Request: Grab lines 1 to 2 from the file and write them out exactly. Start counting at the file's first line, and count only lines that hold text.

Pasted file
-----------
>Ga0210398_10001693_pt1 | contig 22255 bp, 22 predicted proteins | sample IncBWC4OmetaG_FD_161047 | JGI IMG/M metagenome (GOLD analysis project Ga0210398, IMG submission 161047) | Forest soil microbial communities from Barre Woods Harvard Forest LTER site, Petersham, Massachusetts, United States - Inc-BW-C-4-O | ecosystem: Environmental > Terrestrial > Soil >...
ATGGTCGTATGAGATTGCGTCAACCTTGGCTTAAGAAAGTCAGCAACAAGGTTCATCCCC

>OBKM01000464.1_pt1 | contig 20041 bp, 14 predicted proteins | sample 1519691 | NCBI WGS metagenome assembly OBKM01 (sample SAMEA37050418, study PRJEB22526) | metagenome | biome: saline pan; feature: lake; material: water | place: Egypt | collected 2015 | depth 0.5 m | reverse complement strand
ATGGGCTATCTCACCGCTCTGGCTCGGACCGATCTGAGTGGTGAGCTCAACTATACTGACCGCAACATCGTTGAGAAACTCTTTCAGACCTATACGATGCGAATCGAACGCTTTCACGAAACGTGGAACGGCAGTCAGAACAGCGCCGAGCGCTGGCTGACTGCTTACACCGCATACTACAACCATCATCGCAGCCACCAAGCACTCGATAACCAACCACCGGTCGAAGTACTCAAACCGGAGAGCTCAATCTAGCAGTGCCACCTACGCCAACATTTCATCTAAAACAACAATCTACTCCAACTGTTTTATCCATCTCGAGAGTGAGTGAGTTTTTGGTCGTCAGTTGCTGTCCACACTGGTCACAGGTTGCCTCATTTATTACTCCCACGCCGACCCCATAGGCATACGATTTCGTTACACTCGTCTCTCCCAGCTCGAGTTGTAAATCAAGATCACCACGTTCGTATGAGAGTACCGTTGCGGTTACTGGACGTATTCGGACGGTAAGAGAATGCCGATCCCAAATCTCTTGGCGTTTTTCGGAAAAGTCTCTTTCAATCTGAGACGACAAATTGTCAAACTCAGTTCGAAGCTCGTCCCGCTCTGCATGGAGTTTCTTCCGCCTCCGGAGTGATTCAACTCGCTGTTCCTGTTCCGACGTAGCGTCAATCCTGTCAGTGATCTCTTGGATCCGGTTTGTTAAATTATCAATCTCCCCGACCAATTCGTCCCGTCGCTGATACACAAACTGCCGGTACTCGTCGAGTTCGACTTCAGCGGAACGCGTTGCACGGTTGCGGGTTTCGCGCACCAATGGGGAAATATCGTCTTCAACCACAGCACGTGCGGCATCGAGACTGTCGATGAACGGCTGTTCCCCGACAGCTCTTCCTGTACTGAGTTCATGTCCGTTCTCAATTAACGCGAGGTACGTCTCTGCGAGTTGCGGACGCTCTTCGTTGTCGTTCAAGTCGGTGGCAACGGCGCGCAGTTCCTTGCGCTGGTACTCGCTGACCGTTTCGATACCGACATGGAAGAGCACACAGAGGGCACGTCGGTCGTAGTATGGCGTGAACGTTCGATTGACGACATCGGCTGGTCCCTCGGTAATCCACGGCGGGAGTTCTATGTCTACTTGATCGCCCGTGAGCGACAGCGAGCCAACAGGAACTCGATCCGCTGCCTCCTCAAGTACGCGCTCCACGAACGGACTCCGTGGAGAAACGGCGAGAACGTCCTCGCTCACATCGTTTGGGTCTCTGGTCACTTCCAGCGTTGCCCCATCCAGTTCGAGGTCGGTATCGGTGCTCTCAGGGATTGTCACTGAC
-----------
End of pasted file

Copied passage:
>Ga0210398_10001693_pt1 | contig 22255 bp, 22 predicted proteins | sample IncBWC4OmetaG_FD_161047 | JGI IMG/M metagenome (GOLD analysis project Ga0210398, IMG submission 161047) | Forest soil microbial communities from Barre Woods Harvard Forest LTER site, Petersham, Massachusetts, United States - Inc-BW-C-4-O | ecosystem: Environmental > Terrestrial > Soil >...
ATGGTCGTATGAGATTGCGTCAACCTTGGCTTAAGAAAGTCAGCAACAAGGTTCATCCCC